Leopard’s running slick and smooth on this 2003 vintage PowerBook G4, dispelling the asinine rumour going round that Leopard was only optimised for Intel Macs. Nonsense! Indeed, I ran it on my old 867 MHz G4 (the very minimum supported spec) and it’s still just as fluid as Tiger. Far more usable than Tiger on its minimum machine: a 400 MHz G3 iMac DV.

    Unfortunately there are two groups with vested interests in smearing this magical performance drop idea around. Windows enthusiasts along with the press, and the vocal but slim minority of Mac users who’re peeved their G3’s and Titanium PowerBooks aren’t supported and are very likely to dip pretty fast in resale value. The very same groups incidentally who always wished OS 9 really did live forever. Now there’s a surprise!

    Leopard is an awesome development platform, and I can attest with a few days use that it has usability features I’m already depending upon. Equating it to Vista is knowingly foolish; when not openly manipulating.

  • Rich

    I’d love to be a fly on the wall in Microsoft and find out the reasons why they got Vista so wrong. I assume a lot of it comes down to a lack of communication within the company. I really wonder what their codebase looks like too – I’m sure large parts are unmaintainable. Aero doesn’t do anything useful and the UI is a total mess.

  • http://ghscommunications.com potterhead4

    Daniel – really enjoyed the analysis. I think you could have gone further into explaining how most Apple OS upgrades actually improve the speed of operation, even for older computers because Apple really works on tweaking problematic areas of the OS that are major hangups and scales down eye candy automatically and effectively on older machines (rather than taking the Wind’ohs all-or-nothing approach).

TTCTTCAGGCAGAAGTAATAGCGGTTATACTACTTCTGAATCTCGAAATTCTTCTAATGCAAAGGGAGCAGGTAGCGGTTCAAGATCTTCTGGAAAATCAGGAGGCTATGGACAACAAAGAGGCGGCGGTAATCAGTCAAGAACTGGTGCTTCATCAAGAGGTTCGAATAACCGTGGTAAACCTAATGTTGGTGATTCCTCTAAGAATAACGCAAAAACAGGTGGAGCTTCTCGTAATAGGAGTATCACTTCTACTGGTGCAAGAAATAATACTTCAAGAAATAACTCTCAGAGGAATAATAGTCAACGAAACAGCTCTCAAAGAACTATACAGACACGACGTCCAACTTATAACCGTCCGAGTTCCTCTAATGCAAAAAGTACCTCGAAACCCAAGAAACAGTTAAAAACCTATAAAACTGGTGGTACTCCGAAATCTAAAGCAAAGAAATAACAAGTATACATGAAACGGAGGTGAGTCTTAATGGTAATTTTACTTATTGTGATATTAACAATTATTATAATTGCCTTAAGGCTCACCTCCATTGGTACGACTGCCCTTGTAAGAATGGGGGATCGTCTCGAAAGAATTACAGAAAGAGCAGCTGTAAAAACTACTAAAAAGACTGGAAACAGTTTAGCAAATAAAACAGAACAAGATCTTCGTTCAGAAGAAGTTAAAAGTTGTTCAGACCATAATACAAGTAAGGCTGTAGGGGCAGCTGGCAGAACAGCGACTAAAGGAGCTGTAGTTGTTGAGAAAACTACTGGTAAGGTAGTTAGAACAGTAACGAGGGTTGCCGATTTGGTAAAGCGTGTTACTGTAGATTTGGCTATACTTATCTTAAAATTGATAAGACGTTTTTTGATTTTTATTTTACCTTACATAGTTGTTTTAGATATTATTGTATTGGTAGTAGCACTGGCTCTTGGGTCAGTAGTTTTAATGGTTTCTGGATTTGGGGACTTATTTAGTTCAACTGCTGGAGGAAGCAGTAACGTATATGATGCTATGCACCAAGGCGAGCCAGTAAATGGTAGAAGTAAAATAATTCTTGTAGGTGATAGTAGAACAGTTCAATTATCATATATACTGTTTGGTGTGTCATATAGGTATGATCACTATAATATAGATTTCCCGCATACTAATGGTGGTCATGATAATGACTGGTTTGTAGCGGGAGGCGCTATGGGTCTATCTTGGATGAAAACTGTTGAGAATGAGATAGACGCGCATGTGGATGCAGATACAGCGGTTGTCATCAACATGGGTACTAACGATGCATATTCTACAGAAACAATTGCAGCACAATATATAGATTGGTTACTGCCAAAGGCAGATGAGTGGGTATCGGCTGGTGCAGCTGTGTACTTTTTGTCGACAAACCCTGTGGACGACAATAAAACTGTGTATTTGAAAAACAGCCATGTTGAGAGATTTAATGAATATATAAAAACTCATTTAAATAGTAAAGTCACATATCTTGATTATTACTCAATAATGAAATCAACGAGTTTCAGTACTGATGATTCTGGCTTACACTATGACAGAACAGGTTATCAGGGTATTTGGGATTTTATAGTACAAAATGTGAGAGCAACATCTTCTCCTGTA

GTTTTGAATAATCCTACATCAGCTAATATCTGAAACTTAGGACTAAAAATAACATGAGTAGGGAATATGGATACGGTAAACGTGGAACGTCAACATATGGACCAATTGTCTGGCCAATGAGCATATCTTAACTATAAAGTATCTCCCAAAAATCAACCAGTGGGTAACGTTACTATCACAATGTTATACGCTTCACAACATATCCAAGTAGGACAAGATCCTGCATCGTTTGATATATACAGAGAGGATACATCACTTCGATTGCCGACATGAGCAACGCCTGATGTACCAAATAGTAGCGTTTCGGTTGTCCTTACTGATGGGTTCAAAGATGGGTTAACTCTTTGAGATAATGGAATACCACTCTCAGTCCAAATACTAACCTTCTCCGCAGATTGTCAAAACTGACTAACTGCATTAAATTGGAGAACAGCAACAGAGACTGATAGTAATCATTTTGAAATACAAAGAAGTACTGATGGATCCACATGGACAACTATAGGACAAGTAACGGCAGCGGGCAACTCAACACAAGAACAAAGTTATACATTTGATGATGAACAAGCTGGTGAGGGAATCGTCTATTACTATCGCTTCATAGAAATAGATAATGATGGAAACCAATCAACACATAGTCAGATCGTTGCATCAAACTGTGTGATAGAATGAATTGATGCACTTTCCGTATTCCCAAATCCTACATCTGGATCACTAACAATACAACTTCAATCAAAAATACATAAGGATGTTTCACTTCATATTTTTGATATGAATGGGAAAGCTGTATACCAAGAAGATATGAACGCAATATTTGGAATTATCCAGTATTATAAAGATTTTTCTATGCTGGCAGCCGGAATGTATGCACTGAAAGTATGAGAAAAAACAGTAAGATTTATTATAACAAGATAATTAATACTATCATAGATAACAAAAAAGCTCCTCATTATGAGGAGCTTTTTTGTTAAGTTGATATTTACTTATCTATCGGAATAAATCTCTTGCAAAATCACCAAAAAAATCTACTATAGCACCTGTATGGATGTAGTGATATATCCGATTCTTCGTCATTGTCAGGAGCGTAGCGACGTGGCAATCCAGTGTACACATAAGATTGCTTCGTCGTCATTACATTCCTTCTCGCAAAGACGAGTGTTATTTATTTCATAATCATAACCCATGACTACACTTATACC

Leopard’s biggest example is probably ejecting network drives – that’s going to be a lot faster regardless of the machine you’re on, and even if benchmarks don’t show speed increases in everyday performance, productivity will definitely go up as a result. Isn’t that really the “speed” the consumer is looking for?

  • edgy

    leopard’s running fine on my PB 1,67 Ghz, even if mail 3 doesn’t allow me to receive any mail anymore :(

    anyone has any clues about the TSF (top secret features) Steve was talking about?

    pcworld (for what it’s worth) claims security might not be as implemented as apple promised…:

  • elppa

    “Perhaps Microsoft will simply license Mac OS X and Parallels as the basis for Windows 7.0”

    Do I detect your tongue firmly in your cheek?

    I would like to see a myth busted about Vista and Leopard instant search being identical. This is something I hear about all the time.

    For example if I type in “MainConcept H.264 Encoder” into Spotlight, this webpage pops straight back, because it has indexed the content.

    In reality, Vista instant search can only do about half the things spotlight can.

  • stormj

    I have an old Powerbook G4 with 512mb of RAM–it’s a 1.2ghz, I believe. The speed improvement over Tiger is dramatic. I can’t say that about my Mac Pro. Slightly faster, but the difference on the old hardware is stunning.

    Rich: Microsoft didn’t get Vista wrong from their point of view. Their MO is to do two basic things: (1) lock people into their pastiches of other’s innovations (DirectX, e.g.) through their monopoly with vendors, and (2) force continued adoption of bleeding edge hardware in order to create the feedback loop necessary to support 1.

    If you made Vista run decently on a 1gh P3, people might stick with the old hardware! That cannot stand!

    Apple has similar incentives, but they rely on brand loyalty to a large extent, and only force big changes when the results are tangible (Color/PPC/Intel).

  • Tilneys

    Apple have surpassed even themselves with this OS release. After 5 days I can honestly say I have never felt a computer run so efficiently. The improvements under the hood must be quite something. Amazing.

    As you say, the anti-Mac nutters will really start to fight like their backs are up against the wall..! But like rats on a sinking ship they will have to abandon it at some stage, ‘cos Windows will certainly sink sometime.

  • http://homepage.mac.com/johnnyapple johnnyapple

    Nice work again Dan. I look forward to nine more! Can we expect one of those nine to address the cost of ownership myth? Paul Thurrott believes Leopard is expensive because it’s updated so often and for full features you need $99 annual .Mac and $79 annual upgrades of iLife. I should sue the ass for causing me to shoot cola out of my nostrils… ouch!

    Paul’ two dimensional review ended with the most accurate statement “Leopard doesn’t change the switcher equation at all”. Yep, the equation still equals Apple.

    After 5 days with Leopard the most obvious new feature to me is the lack of a feature. Has the finder beach ball been discontinued? ;-)